Editorial

We are very happy to release the Number 2 of the Magazine just before the festive season. The issue was not thought of as separate one. We posted call for papers for the Special Issue on Yeats, where we wanted to include some articles on topics other than W. B. Yeats. But the we got great response from contributors and so we decided to make a separate general issue with the articles.

The response proves that the Golden Line, a magazine for students and teachers, is gaining popularity and acceptance among all. We look forward to releasing the print Version of Number 2 and 3 in the Bhatter College Book Fair, 2015 in December 2015.

Tarun Tapas Mukherjee

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Yeats and War Poetry

Rituparna Saharay, Burdwan University

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“I shall keep the neighborhood of the seven sleepers of Ephesus, hoping to catch their comfortable snores till bloody frivolity is over.”   (Yeats, 600)

The above comment made by W. B. Yeats in relation to the Great War is often quoted to reveal his notorious apathy on the subject. Yeats had always maintained a deliberate indifference with respect to the event that had endangered the whole of Europe, especially England. The same disinterest is vented in the poem “On Being Asked for a War Poem”:

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Time, Space and the Nature of Sin in W.B. Yeats’ Purgatory

Ishani Basu, Nur Mohammad Smriti Mahavidyalaya, Murshidabad

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And we shall feel the agony of thirst,
The ineffable longing for the life of life
Baffled for ever; and still thought and mind
Will hurry us with them on their homeless march
Over the unallied unopening earth,
Over the unrecognising sea . . .
And then we shall unwillingly return
Back to this meadow of calamity,
This uncongenial place, this human life;
And in our individual human state
Go through the sad probation all again . . .
                                            (Empedocles On Etna, 36-46) 

Thus spoke Empedocles in Arnold’s poem before he leaped into the crater of Etna, after his failed attempt to ‘rationalize’ the universe (Watt 13). Yeats’ prototypical Old Man too, like Beckett’s absurdist characters, is imprisoned by the manacles of such ‘mind’ and ‘thought’ which Empedocles once envisioned. Turning back time and recreating their trauma is the only occupation open to them in cycles of each performance. Purgatory, a short one act play is entirely dominated by the Old Man’s visions of the sinful past, his convictions and action to bring peace of mind to his dead mother ironically culminating in the murder of his son. The boundaries of time and space meet and coalesce seamlessly to suggest the inviolable flux of the universe, which mankind tends to structure as past, present and future, as Yeats writes in Into The Twilight (1899):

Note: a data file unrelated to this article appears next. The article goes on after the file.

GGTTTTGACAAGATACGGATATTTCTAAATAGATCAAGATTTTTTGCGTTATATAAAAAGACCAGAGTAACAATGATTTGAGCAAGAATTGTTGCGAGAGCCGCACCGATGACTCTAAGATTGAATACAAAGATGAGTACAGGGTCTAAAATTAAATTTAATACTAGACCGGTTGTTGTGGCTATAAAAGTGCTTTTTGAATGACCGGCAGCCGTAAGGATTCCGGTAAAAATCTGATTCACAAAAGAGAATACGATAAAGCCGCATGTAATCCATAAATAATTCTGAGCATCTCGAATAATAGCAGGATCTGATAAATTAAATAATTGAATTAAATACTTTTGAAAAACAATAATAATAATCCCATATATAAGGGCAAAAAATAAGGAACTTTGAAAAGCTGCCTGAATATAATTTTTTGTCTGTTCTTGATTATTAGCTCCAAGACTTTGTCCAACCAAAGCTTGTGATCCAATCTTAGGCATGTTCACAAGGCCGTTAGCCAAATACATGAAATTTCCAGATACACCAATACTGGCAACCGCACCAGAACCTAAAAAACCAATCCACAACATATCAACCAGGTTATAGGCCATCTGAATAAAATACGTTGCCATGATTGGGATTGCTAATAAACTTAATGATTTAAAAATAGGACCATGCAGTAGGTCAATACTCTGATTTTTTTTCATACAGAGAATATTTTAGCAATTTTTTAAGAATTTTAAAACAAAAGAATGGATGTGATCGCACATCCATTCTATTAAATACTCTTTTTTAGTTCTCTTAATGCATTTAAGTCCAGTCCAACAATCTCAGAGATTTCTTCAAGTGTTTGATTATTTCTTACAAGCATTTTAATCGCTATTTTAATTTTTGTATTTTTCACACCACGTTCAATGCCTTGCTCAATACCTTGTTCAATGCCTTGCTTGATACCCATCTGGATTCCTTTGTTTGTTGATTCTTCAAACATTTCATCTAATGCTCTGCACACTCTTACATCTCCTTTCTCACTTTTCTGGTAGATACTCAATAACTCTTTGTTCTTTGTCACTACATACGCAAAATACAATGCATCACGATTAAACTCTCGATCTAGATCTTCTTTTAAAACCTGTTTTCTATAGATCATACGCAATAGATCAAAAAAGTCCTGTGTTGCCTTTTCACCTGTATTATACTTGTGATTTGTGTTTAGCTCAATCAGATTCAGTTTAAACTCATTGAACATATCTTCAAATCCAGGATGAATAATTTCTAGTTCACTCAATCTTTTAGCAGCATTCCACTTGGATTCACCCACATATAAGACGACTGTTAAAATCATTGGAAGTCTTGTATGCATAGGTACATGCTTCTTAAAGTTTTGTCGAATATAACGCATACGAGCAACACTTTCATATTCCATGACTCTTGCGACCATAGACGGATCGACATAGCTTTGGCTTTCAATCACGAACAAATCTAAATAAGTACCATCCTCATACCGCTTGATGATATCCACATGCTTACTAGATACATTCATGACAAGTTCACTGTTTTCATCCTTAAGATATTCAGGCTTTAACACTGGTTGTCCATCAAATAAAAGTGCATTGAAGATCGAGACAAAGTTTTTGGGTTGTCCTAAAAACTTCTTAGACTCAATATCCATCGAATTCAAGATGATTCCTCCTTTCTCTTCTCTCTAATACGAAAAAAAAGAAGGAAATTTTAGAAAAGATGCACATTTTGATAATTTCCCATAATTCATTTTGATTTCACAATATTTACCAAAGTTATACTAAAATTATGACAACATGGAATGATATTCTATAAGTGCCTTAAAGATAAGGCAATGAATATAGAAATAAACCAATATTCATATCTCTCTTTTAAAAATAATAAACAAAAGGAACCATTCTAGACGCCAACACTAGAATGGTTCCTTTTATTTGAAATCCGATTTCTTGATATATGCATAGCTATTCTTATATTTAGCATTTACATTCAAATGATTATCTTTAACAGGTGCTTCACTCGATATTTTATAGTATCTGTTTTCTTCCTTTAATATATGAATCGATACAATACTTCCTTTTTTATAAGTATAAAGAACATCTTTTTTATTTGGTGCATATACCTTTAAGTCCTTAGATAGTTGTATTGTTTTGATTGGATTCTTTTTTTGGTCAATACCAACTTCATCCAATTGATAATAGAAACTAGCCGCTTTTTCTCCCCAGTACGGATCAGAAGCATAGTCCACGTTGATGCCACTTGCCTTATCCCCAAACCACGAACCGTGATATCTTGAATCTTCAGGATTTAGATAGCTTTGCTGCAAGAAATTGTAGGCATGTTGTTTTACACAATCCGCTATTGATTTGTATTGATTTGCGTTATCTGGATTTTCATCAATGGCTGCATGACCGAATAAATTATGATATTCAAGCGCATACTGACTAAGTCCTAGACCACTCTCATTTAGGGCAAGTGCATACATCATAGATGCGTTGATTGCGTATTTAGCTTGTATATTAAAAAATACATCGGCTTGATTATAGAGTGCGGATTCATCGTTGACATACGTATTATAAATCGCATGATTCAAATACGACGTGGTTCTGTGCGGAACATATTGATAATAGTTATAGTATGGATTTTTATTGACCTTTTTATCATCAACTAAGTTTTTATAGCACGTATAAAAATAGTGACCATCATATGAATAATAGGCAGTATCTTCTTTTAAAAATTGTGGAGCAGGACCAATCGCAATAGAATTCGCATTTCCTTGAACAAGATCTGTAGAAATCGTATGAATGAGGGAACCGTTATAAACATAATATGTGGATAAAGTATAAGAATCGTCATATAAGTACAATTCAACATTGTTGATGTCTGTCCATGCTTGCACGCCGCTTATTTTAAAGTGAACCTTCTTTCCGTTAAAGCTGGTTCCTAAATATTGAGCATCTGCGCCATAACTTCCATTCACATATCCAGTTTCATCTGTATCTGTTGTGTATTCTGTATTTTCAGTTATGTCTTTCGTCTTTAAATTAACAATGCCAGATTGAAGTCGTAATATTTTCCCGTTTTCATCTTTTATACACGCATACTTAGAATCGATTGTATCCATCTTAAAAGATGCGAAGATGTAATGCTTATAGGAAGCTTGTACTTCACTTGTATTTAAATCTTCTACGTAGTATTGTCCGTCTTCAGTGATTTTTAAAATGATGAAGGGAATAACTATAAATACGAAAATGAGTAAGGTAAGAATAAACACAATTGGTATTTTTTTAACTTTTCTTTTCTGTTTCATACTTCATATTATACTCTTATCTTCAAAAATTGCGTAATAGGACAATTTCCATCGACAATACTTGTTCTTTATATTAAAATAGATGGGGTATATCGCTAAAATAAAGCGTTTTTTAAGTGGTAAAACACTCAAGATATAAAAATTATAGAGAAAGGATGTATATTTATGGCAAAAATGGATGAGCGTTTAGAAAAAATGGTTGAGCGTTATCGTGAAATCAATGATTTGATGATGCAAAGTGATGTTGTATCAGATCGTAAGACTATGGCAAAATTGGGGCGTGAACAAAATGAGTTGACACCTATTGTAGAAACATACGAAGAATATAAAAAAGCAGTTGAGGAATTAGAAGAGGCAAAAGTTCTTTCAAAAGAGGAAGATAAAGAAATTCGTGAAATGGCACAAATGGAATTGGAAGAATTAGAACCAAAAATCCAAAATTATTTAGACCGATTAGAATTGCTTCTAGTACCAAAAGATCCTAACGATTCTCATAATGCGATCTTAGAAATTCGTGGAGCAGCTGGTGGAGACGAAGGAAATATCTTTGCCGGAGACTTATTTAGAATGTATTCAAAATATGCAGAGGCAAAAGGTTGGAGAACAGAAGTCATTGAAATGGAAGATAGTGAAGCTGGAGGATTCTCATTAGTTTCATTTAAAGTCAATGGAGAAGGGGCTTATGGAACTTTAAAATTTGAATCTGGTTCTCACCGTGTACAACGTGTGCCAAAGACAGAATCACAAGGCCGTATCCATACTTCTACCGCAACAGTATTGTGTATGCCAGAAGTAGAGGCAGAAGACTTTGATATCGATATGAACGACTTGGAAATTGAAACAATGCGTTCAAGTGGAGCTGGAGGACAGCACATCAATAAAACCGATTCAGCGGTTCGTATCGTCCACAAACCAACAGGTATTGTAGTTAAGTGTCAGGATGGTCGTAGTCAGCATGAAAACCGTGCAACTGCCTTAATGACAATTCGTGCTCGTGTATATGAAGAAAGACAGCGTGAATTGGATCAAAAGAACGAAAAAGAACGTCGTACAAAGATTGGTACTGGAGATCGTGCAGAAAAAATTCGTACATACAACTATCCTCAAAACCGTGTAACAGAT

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Seeking Vigour in Myth: a reading of Yeats “On a picture of a black Centaur by Edmund Dalc”

Debadittya Mukhopadhay, Rabindra Bharati University      

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The tendency to relate literature with myth originated chiefly in the Twentieth century. There appeared a number of opinions that argued that literature has basically derived from myth. The way Eliot, while composing his magnum opus The Waste Land gave that apparently shapeless and complex poem a proper structure by joining several myths together to show how seriously the Twentieth century believed in an intimate relation between myth and literature. Eliot himself had talked in detail about this mythical method and its great importance in his essay “Ulysses, Order and Myth”. An even stronger argument in favor of myths being the forefather of literature was made by Northrop Frye, who pointed out that “ not one genre but all genre of literature derive from myth” (Segal 81).

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A Journey from Life, the Ephemeral to Art, the Eternal: A Comparative Study of W.B. Yeats’s “Sailing to Byzantium” and “Byzantium”

Arup Ratan Chakraborty, Santal Bidroha Sardha Satabarshiki Mahavidyalaya, Goaltore, Paschim Medinipur

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I

“Sailing to Byzantium” and “Byzantium” are two of Yeats’ accomplished poetic works known together as the Byzantium poems. Written in the autumn of 1926, “Sailing to Byzantium” first appeared in October Blast (1927) and was part of Yeats’s poetry collection, The Tower, in 1928. The second poem, “Byzantium,” was written in 1930, while the poet was recovering from illness and was published first in Words for Music Perhaps and Other Poems (1932), and then in his poetry collection, The Winding Stair and Other Poems (1933). Viewed together, two poems highlight Yeats’s yearning for immortality, as well as the beauty of art over the fleeting and carnal nature of sensuality.

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A Missing Link in the Chain: W. B. Yeats, Mysticism and “Sailing to Byzantium”

Pawan Kumar, Jawaharlal Nehru University, New Delhi

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W. B. Yeats’s oeuvre, especially his poetry, is studied as a part of courses on Modernism and Irish Literature all over the world. However, despite being in the mainstream English Literature Syllabi, Yeats’s mystical aspect is not given serious academic attention, both in terms of teaching and learning, which, according to my research, is essential for a better, more comprehensive understanding of the poetic-artistic persona of Yeats. It is a fact beyond reasonable doubt that mysticism was an integral, indispensible part of who Yeats was and what he wrote. In his oft-quoted line from a letter to John O’Leary (1892), Yeats wrote: “The mystical life is at the centre of all that I do and all that I think and all that I write.” But, in an act which almost undermines this key to the understanding of the towering personality and creative rigour of Yeats, what one usually encounters in the academic arena is that Yeats’s literary works are analyzed and explained through theories that give little or no space to his mystical aspect. Only at the level of independent research has the mystical aspect of Yeats always fascinated writers and critics, because it projects a different persona of Yeats, which is still, in some ways, beyond theoretical analysis and logical explanation.